On this installment of StudioTulsa on Health, guest host John Schumann speaks with Michael Finkelstein, MD, the so-called "Slow Medicine Doctor," who's been featured in The New York Times, on CNN, at the Huffington Post website, and so forth, and whose recently issued paperback is "Slow Medicine: Hope and Healing for Chronic Illness." As Dr.

On this episode of StudioTulsa on Health, guest host Dr. John Schumann speaks with reporter April Dembosky, who covers health care issues and medical news for public-radio station KQED in San Francisco (and also for NPR, on occasion). Dembosky recently participated in a segment on NPR's Weekend All Things Considered that carried the headline "Calif.

Our guest is Bessel van der Kolk, the founder and medical director of the Trauma Center in Brookline, Massachusetts, and the director of the National Complex Trauma Treatment Network. He speaks with us about his new book, "The Body Keeps the Score," which was praised last fall by Library Journal as follows: "Renowned trauma researcher van der Kolk's book is comprehensive in scope.

At the end of 2014, a surprising announcement appeared in the Tulsa World. A subsequent news item expanding on this announcement had the following headline: "Morton Clinics Won't Accept New Uninsured Patients, Citing State Cuts to Funding." Morton Comprehensive Health Services -- with clinics in Tulsa, Nowata, and Bartlesville -- is one of Northeastern Oklahoma's leading providers of health care for uninsured patients.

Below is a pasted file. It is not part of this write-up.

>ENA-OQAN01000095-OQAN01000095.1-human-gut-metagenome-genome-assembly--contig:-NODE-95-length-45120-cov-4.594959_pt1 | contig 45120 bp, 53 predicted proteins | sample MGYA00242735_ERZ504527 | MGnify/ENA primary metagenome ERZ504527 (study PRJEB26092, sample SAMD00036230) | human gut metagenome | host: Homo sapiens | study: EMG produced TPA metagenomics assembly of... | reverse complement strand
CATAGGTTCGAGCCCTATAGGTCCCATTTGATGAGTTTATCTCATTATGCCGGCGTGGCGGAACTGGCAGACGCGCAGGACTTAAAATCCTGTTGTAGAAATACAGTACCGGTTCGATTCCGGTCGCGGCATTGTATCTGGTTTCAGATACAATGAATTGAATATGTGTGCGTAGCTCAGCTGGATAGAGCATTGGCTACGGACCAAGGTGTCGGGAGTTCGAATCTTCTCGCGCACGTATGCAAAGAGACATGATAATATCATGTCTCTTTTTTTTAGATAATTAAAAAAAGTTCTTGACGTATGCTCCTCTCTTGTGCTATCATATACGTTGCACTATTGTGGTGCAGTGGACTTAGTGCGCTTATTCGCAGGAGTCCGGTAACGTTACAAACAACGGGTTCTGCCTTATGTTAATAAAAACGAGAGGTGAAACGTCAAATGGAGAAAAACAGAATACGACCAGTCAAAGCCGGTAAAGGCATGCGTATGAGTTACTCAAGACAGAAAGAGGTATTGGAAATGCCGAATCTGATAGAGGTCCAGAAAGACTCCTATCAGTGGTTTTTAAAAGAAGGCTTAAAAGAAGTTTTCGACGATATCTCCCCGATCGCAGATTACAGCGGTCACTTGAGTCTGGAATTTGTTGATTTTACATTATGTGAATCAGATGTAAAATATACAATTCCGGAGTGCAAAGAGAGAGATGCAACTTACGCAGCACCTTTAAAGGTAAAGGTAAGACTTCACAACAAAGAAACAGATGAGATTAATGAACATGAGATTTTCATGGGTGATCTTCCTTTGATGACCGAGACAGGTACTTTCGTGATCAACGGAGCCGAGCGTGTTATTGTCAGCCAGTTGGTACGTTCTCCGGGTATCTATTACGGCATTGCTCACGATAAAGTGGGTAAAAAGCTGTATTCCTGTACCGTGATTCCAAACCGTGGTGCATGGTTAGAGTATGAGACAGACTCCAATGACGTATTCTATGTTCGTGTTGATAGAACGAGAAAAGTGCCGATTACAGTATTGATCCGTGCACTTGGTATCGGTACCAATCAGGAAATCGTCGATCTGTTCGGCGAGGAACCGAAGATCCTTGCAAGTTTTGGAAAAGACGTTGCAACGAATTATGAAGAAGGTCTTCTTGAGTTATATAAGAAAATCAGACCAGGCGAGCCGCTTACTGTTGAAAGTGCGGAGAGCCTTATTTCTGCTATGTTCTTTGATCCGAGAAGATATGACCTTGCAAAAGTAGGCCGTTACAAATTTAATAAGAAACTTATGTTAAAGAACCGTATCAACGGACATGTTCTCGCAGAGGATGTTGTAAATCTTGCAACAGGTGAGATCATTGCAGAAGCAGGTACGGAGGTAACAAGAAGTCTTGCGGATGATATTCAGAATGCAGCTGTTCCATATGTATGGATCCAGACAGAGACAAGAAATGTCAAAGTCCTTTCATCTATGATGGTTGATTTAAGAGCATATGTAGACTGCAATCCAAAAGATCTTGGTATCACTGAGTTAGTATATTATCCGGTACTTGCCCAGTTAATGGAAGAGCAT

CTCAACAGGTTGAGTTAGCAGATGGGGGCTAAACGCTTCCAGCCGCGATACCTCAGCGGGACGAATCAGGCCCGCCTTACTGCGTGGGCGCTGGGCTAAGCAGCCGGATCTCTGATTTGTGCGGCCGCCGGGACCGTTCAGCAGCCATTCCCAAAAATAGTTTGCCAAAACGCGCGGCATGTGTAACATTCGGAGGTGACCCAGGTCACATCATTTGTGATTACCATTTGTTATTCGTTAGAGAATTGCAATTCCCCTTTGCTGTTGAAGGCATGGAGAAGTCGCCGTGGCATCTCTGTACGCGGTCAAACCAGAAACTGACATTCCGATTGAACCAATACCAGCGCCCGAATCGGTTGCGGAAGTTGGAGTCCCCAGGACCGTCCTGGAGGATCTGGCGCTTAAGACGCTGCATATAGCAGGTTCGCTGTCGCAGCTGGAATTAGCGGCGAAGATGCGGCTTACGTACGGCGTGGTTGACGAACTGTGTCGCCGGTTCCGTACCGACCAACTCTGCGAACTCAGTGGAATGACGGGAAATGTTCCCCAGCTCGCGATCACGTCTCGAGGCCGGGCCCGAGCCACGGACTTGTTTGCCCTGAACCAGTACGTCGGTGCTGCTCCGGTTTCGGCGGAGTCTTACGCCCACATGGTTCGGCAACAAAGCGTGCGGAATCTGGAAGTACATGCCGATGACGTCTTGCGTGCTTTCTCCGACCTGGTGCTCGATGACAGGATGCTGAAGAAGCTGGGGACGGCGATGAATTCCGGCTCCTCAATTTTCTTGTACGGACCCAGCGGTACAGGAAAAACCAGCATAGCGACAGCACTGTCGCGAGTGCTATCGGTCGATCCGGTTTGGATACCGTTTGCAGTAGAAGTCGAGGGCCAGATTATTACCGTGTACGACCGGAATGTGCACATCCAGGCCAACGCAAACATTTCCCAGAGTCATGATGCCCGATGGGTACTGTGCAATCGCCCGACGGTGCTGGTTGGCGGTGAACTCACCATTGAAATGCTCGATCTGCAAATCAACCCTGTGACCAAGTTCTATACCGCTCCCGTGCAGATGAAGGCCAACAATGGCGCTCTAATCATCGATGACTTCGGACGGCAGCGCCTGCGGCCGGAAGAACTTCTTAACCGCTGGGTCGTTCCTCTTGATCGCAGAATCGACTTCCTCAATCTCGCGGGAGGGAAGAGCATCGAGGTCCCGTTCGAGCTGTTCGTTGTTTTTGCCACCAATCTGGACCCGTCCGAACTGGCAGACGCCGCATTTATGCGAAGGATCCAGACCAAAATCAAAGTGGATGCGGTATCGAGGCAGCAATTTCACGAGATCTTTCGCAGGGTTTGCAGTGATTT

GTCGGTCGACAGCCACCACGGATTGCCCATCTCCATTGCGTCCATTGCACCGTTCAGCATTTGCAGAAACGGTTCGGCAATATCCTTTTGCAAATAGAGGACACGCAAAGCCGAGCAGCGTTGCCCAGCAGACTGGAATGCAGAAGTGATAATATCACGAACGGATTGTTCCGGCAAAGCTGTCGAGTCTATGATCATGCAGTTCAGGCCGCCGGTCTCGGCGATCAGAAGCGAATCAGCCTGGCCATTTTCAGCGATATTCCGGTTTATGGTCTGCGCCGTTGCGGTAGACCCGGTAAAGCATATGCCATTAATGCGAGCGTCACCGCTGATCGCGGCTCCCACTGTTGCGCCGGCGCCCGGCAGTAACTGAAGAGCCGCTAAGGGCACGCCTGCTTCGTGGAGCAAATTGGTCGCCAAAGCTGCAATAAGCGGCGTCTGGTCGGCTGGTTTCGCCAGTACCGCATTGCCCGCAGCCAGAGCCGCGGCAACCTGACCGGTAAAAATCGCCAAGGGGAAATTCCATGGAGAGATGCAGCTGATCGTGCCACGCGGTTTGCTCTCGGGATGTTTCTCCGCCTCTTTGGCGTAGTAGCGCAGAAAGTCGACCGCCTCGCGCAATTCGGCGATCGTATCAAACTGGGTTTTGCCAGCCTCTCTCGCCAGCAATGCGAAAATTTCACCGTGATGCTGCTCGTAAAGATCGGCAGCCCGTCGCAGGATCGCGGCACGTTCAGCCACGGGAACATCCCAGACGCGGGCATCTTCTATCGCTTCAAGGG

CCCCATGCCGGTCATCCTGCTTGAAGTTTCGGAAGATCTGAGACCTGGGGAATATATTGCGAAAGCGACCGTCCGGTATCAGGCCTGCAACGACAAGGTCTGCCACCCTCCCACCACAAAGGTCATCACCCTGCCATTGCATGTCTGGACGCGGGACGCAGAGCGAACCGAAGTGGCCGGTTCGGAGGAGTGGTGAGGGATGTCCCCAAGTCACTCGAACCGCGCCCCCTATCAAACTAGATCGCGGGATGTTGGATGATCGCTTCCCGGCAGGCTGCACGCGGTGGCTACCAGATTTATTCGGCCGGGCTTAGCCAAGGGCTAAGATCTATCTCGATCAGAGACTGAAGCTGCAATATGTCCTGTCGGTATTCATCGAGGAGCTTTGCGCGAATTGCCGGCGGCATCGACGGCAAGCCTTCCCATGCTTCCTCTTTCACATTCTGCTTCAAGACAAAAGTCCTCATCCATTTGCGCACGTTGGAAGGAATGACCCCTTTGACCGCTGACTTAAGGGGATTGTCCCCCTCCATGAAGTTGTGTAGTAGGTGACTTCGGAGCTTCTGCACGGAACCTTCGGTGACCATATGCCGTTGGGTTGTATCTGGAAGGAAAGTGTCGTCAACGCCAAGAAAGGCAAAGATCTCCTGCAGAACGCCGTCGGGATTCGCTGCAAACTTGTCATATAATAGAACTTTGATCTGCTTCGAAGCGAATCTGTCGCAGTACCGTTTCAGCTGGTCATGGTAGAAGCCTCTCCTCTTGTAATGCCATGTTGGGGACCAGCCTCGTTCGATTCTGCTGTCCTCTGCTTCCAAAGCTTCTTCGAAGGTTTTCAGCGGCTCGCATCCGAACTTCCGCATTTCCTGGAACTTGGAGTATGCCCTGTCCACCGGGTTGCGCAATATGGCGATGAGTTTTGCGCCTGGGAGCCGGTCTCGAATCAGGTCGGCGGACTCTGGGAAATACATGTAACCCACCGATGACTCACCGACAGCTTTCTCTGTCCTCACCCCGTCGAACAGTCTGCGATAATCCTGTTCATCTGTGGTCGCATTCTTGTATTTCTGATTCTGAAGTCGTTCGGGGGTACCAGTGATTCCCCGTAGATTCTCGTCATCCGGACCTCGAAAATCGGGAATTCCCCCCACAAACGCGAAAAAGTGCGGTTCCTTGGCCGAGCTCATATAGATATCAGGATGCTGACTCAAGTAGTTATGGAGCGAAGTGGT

On this edition of StudioTulsa on Health, we speak with reporter Laura Ungar of USA TODAY, who's the co-author of an excellent and far-reaching series of articles -- entitled "Rural Hospitals in Critical Condition," and decidedly multi-media in both its execution and presentation -- that have appeared recently in the online and print versions of that newspaper.

KWGS News file photo

From pharmacists who refuse to dispense Plan B drugs (which prevent ovulation) to legislation designed to limit a patient's end-of-life or euthanasia options, there's no shortage of controversial topics in America today when it comes to religion/morality overlapping with science/medicine. On this edition of ST, we discuss such a topic as we confront certain practices of some Catholic hospitals.